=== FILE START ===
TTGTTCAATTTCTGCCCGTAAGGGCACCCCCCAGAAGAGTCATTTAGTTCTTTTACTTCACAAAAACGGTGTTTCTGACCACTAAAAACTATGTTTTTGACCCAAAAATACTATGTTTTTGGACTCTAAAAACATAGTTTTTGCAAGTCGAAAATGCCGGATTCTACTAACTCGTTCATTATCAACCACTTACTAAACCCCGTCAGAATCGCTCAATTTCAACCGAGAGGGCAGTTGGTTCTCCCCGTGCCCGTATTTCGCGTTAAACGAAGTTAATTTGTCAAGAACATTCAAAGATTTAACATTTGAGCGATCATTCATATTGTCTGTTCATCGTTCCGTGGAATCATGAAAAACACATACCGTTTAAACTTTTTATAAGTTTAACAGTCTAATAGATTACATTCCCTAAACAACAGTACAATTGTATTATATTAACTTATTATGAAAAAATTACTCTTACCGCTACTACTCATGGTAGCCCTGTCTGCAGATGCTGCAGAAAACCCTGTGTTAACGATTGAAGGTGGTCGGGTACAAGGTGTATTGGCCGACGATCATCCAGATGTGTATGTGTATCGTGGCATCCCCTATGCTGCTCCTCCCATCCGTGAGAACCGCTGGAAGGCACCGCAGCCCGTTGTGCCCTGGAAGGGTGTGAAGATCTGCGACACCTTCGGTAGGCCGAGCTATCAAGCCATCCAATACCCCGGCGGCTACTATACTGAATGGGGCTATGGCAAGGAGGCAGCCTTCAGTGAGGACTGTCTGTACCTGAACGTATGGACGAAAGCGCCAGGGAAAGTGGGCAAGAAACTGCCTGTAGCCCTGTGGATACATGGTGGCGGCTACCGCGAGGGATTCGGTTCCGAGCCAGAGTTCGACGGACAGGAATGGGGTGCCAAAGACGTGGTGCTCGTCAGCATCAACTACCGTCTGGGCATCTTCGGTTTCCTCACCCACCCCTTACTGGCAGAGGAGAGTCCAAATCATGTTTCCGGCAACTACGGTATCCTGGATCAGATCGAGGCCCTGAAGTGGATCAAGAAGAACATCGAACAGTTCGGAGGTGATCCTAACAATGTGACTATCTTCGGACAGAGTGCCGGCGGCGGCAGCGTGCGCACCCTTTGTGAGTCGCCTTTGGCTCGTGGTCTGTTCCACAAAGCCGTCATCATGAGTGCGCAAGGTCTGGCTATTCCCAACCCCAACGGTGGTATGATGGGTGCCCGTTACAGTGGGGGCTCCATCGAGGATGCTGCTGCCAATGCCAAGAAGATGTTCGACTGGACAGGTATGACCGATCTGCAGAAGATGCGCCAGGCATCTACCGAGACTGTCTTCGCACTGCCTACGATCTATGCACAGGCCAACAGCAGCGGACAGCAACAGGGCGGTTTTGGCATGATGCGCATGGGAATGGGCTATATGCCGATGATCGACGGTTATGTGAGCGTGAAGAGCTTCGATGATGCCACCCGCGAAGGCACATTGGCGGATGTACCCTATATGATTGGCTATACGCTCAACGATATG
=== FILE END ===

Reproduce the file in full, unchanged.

TTGTTCAATTTCTGCCCGTAAGGGCACCCCCCAGAAGAGTCATTTAGTTCTTTTACTTCACAAAAACGGTGTTTCTGACCACTAAAAACTATGTTTTTGACCCAAAAATACTATGTTTTTGGACTCTAAAAACATAGTTTTTGCAAGTCGAAAATGCCGGATTCTACTAACTCGTTCATTATCAACCACTTACTAAACCCCGTCAGAATCGCTCAATTTCAACCGAGAGGGCAGTTGGTTCTCCCCGTGCCCGTATTTCGCGTTAAACGAAGTTAATTTGTCAAGAACATTCAAAGATTTAACATTTGAGCGATCATTCATATTGTCTGTTCATCGTTCCGTGGAATCATGAAAAACACATACCGTTTAAACTTTTTATAAGTTTAACAGTCTAATAGATTACATTCCCTAAACAACAGTACAATTGTATTATATTAACTTATTATGAAAAAATTACTCTTACCGCTACTACTCATGGTAGCCCTGTCTGCAGATGCTGCAGAAAACCCTGTGTTAACGATTGAAGGTGGTCGGGTACAAGGTGTATTGGCCGACGATCATCCAGATGTGTATGTGTATCGTGGCATCCCCTATGCTGCTCCTCCCATCCGTGAGAACCGCTGGAAGGCACCGCAGCCCGTTGTGCCCTGGAAGGGTGTGAAGATCTGCGACACCTTCGGTAGGCCGAGCTATCAAGCCATCCAATACCCCGGCGGCTACTATACTGAATGGGGCTATGGCAAGGAGGCAGCCTTCAGTGAGGACTGTCTGTACCTGAACGTATGGACGAAAGCGCCAGGGAAAGTGGGCAAGAAACTGCCTGTAGCCCTGTGGATACATGGTGGCGGCTACCGCGAGGGATTCGGTTCCGAGCCAGAGTTCGACGGACAGGAATGGGGTGCCAAAGACGTGGTGCTCGTCAGCATCAACTACCGTCTGGGCATCTTCGGTTTCCTCACCCACCCCTTACTGGCAGAGGAGAGTCCAAATCATGTTTCCGGCAACTACGGTATCCTGGATCAGATCGAGGCCCTGAAGTGGATCAAGAAGAACATCGAACAGTTCGGAGGTGATCCTAACAATGTGACTATCTTCGGACAGAGTGCCGGCGGCGGCAGCGTGCGCACCCTTTGTGAGTCGCCTTTGGCTCGTGGTCTGTTCCACAAAGCCGTCATCATGAGTGCGCAAGGTCTGGCTATTCCCAACCCCAACGGTGGTATGATGGGTGCCCGTTACAGTGGGGGCTCCATCGAGGATGCTGCTGCCAATGCCAAGAAGATGTTCGACTGGACAGGTATGACCGATCTGCAGAAGATGCGCCAGGCATCTACCGAGACTGTCTTCGCACTGCCTACGATCTATGCACAGGCCAACAGCAGCGGACAGCAACAGGGCGGTTTTGGCATGATGCGCATGGGAATGGGCTATATGCCGATGATCGACGGTTATGTGAGCGTGAAGAGCTTCGATGATGCCACCCGCGAAGGCACATTGGCGGATGTACCCTATATGATTGGCTATACGCTCAACGATATG